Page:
Stephen Barr, with respect to Thomas Nagel’s much despised anti-materialism
book Mind and Cosmos, gets it exactly right:
The big question, of course, is whether minds can be understood completely in this way. Thomas Nagel contends that they cannot be and that materialism must therefore be false. His main argument is that materialism cannot account for three aspects of mind: consciousness, cognition (specifically, certain features of human rationality), and the human capacity to apprehend objective values. He argues, moreover, that even if materialism could explain how minds can exist in a purely physical world, it has no plausible account of how and why they did in fact come to exist. Darwinian evolution, being a purely physical theory, is not enough.
For mind (or consciousness) to be fully explained in purely physical terms, or,
more importantly, for a materialist account of consciousness to be true, mental states and brain states have to be one and the same. It’s not enough that both be correlated or causative, they have to be exactly the same.
To see how absurd this is, here’s an example: Pope Benedict is Cardinal Ratzinger. There’s not one Pope Benedict and one Cardinal Ratzinger, there’s just this guy who is both Pope Benedict and Cardinal Ratzinger. By the same token, a mental state (like the experience of the color red, say) and a brain state (like a bunch of neurons firing, say) must be, at least for the materialist, one and the same — and in the manner, I should add, that Benedict is Ratzinger.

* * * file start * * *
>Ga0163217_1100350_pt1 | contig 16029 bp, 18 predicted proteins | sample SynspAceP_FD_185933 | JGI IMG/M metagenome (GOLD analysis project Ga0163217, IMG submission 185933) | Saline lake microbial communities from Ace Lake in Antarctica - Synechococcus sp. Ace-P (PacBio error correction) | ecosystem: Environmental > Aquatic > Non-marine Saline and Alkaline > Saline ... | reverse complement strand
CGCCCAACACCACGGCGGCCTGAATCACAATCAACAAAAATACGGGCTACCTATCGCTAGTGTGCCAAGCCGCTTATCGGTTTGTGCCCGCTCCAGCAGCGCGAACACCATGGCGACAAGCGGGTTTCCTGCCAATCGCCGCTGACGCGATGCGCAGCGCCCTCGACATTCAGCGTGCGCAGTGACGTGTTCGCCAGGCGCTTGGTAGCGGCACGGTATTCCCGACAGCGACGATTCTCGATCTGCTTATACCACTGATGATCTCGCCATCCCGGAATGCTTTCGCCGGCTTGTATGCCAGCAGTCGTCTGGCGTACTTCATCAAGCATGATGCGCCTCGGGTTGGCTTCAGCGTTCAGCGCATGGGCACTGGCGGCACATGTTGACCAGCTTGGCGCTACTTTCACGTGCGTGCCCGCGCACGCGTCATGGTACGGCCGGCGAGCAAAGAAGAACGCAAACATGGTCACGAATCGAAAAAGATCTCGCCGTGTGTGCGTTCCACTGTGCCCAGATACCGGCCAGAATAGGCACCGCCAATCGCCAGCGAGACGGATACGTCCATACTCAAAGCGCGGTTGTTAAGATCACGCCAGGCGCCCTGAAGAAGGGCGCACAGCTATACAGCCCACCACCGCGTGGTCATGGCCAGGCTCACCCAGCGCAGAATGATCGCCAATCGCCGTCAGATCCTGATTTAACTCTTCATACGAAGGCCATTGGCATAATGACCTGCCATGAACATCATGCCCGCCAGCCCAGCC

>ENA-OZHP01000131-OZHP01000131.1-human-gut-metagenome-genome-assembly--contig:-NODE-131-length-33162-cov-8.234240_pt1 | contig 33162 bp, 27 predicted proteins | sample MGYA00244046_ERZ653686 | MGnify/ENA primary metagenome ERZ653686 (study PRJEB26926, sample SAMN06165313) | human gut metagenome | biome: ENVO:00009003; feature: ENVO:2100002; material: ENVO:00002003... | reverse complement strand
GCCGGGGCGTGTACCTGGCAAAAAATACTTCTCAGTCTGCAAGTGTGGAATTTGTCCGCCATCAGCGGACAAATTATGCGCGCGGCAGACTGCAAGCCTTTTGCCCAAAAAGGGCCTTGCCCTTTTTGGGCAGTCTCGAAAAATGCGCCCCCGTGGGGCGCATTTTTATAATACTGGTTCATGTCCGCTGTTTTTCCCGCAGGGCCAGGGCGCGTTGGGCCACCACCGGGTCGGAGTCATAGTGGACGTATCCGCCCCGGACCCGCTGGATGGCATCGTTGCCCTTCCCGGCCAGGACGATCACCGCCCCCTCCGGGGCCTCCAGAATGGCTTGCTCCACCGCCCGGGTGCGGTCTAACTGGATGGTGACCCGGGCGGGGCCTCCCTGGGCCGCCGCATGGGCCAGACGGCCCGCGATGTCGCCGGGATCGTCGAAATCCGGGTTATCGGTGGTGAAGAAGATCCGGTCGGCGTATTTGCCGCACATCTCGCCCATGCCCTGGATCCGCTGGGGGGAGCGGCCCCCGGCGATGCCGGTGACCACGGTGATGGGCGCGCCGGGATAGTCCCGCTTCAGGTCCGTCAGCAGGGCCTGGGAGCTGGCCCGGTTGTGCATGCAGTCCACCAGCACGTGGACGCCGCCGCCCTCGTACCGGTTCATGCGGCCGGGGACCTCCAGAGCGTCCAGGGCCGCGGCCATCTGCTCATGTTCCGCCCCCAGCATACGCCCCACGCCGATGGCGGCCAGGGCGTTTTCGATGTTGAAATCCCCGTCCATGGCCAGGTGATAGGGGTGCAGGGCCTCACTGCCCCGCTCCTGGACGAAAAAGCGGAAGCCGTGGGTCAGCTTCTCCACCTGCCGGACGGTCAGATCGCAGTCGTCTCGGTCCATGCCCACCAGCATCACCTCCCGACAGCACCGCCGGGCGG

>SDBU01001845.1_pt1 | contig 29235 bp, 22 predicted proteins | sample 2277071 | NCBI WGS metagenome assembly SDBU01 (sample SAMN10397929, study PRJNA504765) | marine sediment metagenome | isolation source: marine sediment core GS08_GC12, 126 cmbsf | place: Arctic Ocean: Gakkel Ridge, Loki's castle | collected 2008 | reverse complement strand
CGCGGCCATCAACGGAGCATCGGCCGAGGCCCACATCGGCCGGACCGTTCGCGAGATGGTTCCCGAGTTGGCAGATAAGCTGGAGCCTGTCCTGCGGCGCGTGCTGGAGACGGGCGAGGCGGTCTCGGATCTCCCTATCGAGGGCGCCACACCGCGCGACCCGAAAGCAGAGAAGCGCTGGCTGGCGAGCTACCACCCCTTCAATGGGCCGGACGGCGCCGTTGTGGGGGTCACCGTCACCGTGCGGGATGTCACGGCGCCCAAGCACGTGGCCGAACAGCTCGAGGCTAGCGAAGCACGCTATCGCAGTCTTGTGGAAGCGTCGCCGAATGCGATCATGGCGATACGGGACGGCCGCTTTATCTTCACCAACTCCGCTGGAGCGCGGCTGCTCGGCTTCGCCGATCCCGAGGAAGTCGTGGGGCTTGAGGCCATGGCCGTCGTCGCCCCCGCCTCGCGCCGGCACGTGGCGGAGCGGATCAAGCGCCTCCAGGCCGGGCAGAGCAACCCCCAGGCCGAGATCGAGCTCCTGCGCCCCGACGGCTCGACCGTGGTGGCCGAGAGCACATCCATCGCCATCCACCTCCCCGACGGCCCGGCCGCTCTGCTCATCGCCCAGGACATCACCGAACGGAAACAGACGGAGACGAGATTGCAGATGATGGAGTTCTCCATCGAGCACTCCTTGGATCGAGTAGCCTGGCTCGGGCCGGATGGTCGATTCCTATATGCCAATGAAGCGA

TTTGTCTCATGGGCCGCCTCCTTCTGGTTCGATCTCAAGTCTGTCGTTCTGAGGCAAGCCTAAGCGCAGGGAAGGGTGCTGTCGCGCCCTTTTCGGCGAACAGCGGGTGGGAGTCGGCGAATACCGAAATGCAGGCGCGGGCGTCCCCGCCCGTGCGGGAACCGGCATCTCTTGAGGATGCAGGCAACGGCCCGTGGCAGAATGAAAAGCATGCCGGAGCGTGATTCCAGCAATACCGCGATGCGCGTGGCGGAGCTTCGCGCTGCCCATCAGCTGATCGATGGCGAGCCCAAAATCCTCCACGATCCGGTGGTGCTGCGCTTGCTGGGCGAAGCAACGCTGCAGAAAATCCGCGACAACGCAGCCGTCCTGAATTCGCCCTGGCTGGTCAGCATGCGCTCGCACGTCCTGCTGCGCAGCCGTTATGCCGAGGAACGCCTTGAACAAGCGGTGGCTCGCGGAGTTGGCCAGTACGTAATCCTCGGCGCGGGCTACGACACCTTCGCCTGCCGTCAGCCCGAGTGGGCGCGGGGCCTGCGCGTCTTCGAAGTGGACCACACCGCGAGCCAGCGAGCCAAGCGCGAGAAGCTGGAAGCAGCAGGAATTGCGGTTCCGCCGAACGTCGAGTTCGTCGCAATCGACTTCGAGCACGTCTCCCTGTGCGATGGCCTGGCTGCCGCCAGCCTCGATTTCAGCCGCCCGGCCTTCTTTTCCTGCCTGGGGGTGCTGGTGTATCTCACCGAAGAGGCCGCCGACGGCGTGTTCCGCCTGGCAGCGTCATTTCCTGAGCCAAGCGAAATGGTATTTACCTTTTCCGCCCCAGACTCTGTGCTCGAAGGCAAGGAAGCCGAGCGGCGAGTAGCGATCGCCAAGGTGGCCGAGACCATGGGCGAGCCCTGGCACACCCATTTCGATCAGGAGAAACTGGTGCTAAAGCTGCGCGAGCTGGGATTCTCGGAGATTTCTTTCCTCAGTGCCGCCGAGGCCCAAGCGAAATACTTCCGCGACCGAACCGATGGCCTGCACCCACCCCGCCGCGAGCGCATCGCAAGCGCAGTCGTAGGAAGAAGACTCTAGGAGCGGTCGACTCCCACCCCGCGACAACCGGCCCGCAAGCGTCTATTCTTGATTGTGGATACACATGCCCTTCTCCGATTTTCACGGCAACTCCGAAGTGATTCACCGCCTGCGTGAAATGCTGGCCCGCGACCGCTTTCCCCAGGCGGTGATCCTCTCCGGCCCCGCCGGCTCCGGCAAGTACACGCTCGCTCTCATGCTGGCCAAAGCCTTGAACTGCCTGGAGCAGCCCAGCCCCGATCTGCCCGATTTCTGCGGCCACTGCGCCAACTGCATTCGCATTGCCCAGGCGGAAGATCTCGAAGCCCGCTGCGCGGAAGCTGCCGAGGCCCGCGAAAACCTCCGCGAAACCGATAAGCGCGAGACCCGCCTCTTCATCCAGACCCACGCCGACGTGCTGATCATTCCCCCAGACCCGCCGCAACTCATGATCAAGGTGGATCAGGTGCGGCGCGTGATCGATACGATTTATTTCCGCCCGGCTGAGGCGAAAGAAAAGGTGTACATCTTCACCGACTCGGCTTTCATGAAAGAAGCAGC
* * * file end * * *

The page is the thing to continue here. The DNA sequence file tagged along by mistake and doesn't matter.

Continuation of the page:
But how can this be?
Certainly there’s no strain in seeing how they’re correlated, or even how one causes the other, but that they’re one and the same thing seems to be more than just intuitively false.
This is a point of which some (actually, a lot of) materialists I’ve encountered aren’t fully aware. They’ll often — and, often risibly — point to the fact that we can see, through neural-imaging technology, brain states evoking specific mental states, which is, to them, apparently evidence that both brain and mental states are one and the same.
But that one produces the other and therefore both are one and the same seems to me to be obviously false. If anything, much like how flipping a switch opens a light bulb, it simply means that a brain state can evoke a mental state, full stop. In much the same way that the flipping of the switch is not the illumination of the bulb (and not in the way that Cardinal Ratzinger is Pope Benedict), the brain state is not the mental state. Indeed, it simply does not follow they are one and the same, and that, owing to their obvious qualitative differences, they cannot even in principle be said to be one and the same, in which case purely materialistic accounts of the mind are untenable.
Of course, non-theists like Chalmers and Nagel, who can be said to have given up on materialism, and have thusly earned the ire of a lot of the militant materialists, have proposed other, let’s say, friendly-to-theism solutions to the mind-body rut. Chalmers, for instance, defends a form of dualism that’s much unlike the more parochial Cartesian ‘ghost in the machine’, while Nagel is a neutral monist, which to me seems to be a view that is eerily similar to panpsychism. To make the long story short, however, the fantasy of the science fetishists the world over (particularly of those ‘brights’ of the new atheist cabal) that science will in time give us a complete picture of reality, is slowly seeming to be unrealizable.